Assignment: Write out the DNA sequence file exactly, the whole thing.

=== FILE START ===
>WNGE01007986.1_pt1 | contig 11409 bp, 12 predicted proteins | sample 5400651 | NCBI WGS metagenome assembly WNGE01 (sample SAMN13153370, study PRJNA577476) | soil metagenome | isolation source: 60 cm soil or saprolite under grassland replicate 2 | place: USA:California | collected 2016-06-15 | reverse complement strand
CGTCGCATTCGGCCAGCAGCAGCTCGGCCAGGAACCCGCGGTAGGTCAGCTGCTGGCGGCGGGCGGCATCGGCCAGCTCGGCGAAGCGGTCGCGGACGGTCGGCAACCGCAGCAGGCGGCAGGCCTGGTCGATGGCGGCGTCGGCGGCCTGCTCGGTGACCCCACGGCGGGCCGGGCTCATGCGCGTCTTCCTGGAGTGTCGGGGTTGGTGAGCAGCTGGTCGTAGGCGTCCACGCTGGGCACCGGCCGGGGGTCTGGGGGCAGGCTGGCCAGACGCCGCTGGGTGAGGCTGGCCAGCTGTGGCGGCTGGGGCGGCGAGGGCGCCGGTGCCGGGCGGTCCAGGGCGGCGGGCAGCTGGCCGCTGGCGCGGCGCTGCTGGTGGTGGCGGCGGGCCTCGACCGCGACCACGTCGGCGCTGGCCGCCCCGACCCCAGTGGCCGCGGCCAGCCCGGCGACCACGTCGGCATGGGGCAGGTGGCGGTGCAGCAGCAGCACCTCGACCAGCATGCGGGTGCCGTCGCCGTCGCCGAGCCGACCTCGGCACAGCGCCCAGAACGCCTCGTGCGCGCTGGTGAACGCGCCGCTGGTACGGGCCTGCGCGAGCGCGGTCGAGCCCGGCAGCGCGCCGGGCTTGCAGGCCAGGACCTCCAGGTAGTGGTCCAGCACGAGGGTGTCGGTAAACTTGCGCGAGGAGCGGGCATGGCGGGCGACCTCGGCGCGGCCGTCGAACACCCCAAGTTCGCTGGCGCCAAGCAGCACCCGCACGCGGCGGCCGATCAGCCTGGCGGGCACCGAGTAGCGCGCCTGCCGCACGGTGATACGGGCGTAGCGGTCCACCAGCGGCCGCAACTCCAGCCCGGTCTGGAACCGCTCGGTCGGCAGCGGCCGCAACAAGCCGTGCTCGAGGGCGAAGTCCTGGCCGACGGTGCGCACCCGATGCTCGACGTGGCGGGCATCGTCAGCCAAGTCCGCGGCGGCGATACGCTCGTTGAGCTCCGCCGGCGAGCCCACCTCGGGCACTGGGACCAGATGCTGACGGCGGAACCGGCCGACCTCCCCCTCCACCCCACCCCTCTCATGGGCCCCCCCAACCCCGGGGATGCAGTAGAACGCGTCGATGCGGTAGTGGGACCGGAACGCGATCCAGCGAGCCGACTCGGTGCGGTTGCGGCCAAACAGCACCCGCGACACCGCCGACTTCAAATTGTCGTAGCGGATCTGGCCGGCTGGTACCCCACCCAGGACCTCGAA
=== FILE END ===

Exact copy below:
>WNGE01007986.1_pt1 | contig 11409 bp, 12 predicted proteins | sample 5400651 | NCBI WGS metagenome assembly WNGE01 (sample SAMN13153370, study PRJNA577476) | soil metagenome | isolation source: 60 cm soil or saprolite under grassland replicate 2 | place: USA:California | collected 2016-06-15 | reverse complement strand
CGTCGCATTCGGCCAGCAGCAGCTCGGCCAGGAACCCGCGGTAGGTCAGCTGCTGGCGGCGGGCGGCATCGGCCAGCTCGGCGAAGCGGTCGCGGACGGTCGGCAACCGCAGCAGGCGGCAGGCCTGGTCGATGGCGGCGTCGGCGGCCTGCTCGGTGACCCCACGGCGGGCCGGGCTCATGCGCGTCTTCCTGGAGTGTCGGGGTTGGTGAGCAGCTGGTCGTAGGCGTCCACGCTGGGCACCGGCCGGGGGTCTGGGGGCAGGCTGGCCAGACGCCGCTGGGTGAGGCTGGCCAGCTGTGGCGGCTGGGGCGGCGAGGGCGCCGGTGCCGGGCGGTCCAGGGCGGCGGGCAGCTGGCCGCTGGCGCGGCGCTGCTGGTGGTGGCGGCGGGCCTCGACCGCGACCACGTCGGCGCTGGCCGCCCCGACCCCAGTGGCCGCGGCCAGCCCGGCGACCACGTCGGCATGGGGCAGGTGGCGGTGCAGCAGCAGCACCTCGACCAGCATGCGGGTGCCGTCGCCGTCGCCGAGCCGACCTCGGCACAGCGCCCAGAACGCCTCGTGCGCGCTGGTGAACGCGCCGCTGGTACGGGCCTGCGCGAGCGCGGTCGAGCCCGGCAGCGCGCCGGGCTTGCAGGCCAGGACCTCCAGGTAGTGGTCCAGCACGAGGGTGTCGGTAAACTTGCGCGAGGAGCGGGCATGGCGGGCGACCTCGGCGCGGCCGTCGAACACCCCAAGTTCGCTGGCGCCAAGCAGCACCCGCACGCGGCGGCCGATCAGCCTGGCGGGCACCGAGTAGCGCGCCTGCCGCACGGTGATACGGGCGTAGCGGTCCACCAGCGGCCGCAACTCCAGCCCGGTCTGGAACCGCTCGGTCGGCAGCGGCCGCAACAAGCCGTGCTCGAGGGCGAAGTCCTGGCCGACGGTGCGCACCCGATGCTCGACGTGGCGGGCATCGTCAGCCAAGTCCGCGGCGGCGATACGCTCGTTGAGCTCCGCCGGCGAGCCCACCTCGGGCACTGGGACCAGATGCTGACGGCGGAACCGGCCGACCTCCCCCTCCACCCCACCCCTCTCATGGGCCCCCCCAACCCCGGGGATGCAGTAGAACGCGTCGATGCGGTAGTGGGACCGGAACGCGATCCAGCGAGCCGACTCGGTGCGGTTGCGGCCAAACAGCACCCGCGACACCGCCGACTTCAAATTGTCGTAGCGGATCTGGCCGGCTGGTACCCCACCCAGGACCTCGAA